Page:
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Dickory Cronke Daniel Defoe

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16. 1728 will be a year of inquiry and retrospection. Many exorbitant grants will be reassumed, and several persons who thought themselves secure will be called before the senate, and compelled to disgorge what they have unjustly pillaged either from the crown or the public.

17. About this time a new scaffold will be erected upon the confines of a certain great city, where an old count of a new extraction, that has been of all parties and true to none, will be doomed by his peers to make his first appearance. After this an old lady who has often been exposed to danger and disgrace, and sometimes brought to the very brink of destruction, will be brought to bed of three daughters at once, which they shall call Plenty, Peace, and Union; and these three shall live and grow up together, be the glory of their mother, and the comfort of posterity for many generations.

This is the substance of what he either writ or extracted from his papers in the interval between the loss of his speech and the return of his fit, which happened exactly at the time he had computed.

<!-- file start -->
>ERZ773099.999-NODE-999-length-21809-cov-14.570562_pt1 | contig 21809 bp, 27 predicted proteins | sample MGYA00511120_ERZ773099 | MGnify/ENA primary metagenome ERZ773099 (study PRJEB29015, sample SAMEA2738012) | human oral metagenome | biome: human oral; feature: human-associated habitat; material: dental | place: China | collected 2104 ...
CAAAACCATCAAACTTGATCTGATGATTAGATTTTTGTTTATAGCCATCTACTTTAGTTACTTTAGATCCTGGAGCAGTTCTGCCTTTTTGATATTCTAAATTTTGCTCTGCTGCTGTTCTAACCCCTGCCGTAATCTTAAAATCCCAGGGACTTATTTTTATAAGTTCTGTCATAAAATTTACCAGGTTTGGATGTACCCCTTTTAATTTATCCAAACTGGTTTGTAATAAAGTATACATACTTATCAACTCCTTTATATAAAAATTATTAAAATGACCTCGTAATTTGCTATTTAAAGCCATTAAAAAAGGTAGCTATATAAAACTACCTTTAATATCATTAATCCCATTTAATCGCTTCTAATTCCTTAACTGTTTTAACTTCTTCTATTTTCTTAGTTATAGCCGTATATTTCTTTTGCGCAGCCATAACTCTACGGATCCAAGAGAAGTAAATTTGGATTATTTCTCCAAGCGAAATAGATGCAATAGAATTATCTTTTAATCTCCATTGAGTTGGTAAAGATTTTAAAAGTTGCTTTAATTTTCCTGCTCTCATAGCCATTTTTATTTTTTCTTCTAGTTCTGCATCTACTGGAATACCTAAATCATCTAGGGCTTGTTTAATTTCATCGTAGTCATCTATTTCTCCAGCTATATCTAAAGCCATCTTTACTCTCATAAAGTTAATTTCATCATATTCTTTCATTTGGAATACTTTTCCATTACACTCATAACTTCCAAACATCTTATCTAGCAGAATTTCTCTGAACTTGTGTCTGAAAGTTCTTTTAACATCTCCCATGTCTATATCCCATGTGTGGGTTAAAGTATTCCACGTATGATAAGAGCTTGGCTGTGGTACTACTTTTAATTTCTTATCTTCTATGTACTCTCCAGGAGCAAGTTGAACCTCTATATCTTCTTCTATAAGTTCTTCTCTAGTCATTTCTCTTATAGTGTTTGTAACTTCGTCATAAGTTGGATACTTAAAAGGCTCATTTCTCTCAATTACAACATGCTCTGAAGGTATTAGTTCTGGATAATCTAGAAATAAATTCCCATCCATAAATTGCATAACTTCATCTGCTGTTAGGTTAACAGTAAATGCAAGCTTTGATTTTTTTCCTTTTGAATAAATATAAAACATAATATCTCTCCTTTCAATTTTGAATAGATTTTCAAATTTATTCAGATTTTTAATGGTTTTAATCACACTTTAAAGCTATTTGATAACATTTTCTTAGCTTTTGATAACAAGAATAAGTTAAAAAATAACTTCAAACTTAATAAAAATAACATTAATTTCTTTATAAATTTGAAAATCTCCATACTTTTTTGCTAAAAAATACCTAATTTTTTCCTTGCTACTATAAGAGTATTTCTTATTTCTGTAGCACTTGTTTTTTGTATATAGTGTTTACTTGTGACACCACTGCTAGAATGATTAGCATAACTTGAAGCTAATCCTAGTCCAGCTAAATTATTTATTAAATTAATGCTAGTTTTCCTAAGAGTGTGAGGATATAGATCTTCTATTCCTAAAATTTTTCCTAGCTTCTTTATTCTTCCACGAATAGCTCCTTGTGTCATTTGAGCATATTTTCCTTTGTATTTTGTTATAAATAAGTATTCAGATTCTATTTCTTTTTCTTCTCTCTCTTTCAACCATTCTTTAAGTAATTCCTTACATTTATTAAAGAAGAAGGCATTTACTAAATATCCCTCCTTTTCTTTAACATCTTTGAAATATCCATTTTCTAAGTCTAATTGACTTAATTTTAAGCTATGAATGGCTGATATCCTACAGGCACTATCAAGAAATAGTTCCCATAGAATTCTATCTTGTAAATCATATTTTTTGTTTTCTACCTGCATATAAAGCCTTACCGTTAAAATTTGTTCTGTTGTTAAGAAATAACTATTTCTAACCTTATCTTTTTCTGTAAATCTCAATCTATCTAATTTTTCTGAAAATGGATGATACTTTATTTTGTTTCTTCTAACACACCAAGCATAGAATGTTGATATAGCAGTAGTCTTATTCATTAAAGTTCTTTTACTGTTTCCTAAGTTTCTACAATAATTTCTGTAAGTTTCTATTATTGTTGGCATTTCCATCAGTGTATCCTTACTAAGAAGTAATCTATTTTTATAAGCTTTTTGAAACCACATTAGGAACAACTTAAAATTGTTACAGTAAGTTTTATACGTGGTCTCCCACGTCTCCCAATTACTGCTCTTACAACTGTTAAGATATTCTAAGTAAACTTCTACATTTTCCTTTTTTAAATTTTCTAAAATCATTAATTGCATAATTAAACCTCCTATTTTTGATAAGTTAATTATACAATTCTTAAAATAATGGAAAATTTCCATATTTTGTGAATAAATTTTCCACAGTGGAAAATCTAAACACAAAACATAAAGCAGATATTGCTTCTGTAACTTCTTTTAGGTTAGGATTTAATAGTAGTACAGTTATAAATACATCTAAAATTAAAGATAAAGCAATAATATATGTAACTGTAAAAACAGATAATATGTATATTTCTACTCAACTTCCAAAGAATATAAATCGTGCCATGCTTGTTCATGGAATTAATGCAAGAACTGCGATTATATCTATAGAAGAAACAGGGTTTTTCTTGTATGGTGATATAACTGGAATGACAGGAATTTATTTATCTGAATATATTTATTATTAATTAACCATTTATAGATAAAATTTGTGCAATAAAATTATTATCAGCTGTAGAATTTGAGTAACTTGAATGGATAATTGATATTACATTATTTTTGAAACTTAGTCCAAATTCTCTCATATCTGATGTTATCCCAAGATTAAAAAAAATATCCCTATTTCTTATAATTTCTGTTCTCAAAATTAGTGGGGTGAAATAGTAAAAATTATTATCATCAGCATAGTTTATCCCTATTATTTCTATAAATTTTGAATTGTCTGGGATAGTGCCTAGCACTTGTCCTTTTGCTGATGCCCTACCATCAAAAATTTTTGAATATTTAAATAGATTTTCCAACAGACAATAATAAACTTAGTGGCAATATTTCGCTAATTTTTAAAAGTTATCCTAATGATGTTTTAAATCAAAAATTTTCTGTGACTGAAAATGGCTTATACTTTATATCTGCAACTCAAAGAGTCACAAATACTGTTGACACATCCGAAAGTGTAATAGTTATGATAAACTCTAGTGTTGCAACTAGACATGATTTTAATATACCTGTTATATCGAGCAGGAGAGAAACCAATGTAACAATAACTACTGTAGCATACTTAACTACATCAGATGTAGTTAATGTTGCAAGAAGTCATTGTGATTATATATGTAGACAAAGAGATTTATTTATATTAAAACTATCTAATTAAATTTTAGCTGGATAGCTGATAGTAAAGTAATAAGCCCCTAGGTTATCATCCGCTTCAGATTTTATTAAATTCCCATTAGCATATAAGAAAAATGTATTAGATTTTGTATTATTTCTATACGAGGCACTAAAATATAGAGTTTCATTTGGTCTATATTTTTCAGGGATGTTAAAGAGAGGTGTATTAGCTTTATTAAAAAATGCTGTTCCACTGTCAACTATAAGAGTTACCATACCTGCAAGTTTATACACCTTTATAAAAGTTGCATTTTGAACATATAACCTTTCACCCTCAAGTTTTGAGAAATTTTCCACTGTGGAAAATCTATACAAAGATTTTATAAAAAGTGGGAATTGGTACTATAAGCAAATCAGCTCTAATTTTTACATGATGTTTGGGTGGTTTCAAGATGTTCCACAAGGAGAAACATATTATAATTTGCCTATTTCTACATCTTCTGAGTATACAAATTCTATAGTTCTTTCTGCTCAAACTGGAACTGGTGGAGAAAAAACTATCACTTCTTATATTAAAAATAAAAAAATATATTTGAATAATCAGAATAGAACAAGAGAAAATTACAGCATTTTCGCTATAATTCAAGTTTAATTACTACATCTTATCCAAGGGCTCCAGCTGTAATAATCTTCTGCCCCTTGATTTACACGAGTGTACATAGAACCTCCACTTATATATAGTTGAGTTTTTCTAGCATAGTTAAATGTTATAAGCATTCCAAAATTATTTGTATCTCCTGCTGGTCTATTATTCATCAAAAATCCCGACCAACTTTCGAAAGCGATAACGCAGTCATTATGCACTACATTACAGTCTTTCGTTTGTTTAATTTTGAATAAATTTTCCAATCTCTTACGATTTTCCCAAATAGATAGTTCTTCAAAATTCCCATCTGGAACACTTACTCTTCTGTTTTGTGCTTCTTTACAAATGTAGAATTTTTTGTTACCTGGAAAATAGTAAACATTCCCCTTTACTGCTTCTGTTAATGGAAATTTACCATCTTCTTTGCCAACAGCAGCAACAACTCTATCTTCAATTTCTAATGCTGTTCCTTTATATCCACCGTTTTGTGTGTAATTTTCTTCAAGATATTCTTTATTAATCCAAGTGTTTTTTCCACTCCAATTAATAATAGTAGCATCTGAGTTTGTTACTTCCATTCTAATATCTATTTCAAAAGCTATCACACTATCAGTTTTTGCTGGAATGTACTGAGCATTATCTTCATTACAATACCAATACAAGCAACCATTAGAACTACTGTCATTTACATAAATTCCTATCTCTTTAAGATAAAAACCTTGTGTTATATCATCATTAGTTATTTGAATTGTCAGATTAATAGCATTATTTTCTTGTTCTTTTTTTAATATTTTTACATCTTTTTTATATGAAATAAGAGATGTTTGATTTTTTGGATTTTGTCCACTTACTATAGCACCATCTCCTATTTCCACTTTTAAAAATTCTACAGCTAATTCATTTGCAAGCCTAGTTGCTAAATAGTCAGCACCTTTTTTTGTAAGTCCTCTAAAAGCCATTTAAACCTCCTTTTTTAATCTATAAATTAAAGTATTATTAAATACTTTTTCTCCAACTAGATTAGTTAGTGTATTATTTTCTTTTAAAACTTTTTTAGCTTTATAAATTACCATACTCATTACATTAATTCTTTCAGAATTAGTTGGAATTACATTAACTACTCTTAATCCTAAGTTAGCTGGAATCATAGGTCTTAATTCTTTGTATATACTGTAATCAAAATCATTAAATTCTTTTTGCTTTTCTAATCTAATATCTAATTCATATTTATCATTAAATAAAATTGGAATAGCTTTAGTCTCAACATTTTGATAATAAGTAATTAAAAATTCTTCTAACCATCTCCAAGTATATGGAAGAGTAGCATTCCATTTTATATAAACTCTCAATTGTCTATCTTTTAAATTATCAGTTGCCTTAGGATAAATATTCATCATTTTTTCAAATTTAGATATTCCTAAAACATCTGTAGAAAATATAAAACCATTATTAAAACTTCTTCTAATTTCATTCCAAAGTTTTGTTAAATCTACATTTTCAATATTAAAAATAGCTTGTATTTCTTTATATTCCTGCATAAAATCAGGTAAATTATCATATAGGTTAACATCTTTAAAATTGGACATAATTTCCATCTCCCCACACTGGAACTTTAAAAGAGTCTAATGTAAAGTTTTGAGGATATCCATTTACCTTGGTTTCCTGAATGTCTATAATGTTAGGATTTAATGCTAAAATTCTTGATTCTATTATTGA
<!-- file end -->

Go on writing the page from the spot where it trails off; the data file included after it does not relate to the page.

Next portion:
Upon the approach of his fit, he made signs to be put to bed, which was no sooner done but he was seized with extreme agonies, which he bore up under with the greatest steadfastness, and after a severe conflict, that lasted near eight hours, he expired.

Thus lived and thus died this extraordinary person; a person, though of mean extraction and obscure life, yet when his character comes to be fully and truly known, it will be read with pleasure, profit, and admiration.

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His perfections at large would be the work of a volume, and inconsistent with the intention of these papers. I will, therefore, only add, for a conclusion, that he was a man of uncommon thought and judgment, and always kept his appetites and inclinations within their just limits.

His reason was strong and manly, his understanding sound and active, and his temper so easy, equal, and complaisant, that he never fell out, either with men or accidents. He bore all things with the highest affability, and computed justly upon their value and consequence, and then applied them to their proper uses.


Being informed that you speedily intend to publish some memoirs relating to our dumb countryman, Dickory Cronke, I send you herewith a few lines, in the nature of an elegy, which I leave you to dispose of as you think fit. I knew and admired the man; and if I were capable, his character should be the first thing I would attempt.

Yours. &c.

An Elegy,
In Memory Of Dickory Cronke,
The Dumb Philosopher.

Vitiis nemo sine nascitur; optimus ille est,
Qui minimus urgetur.--HORACE.

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Dickory Cronke
Daniel Defoe

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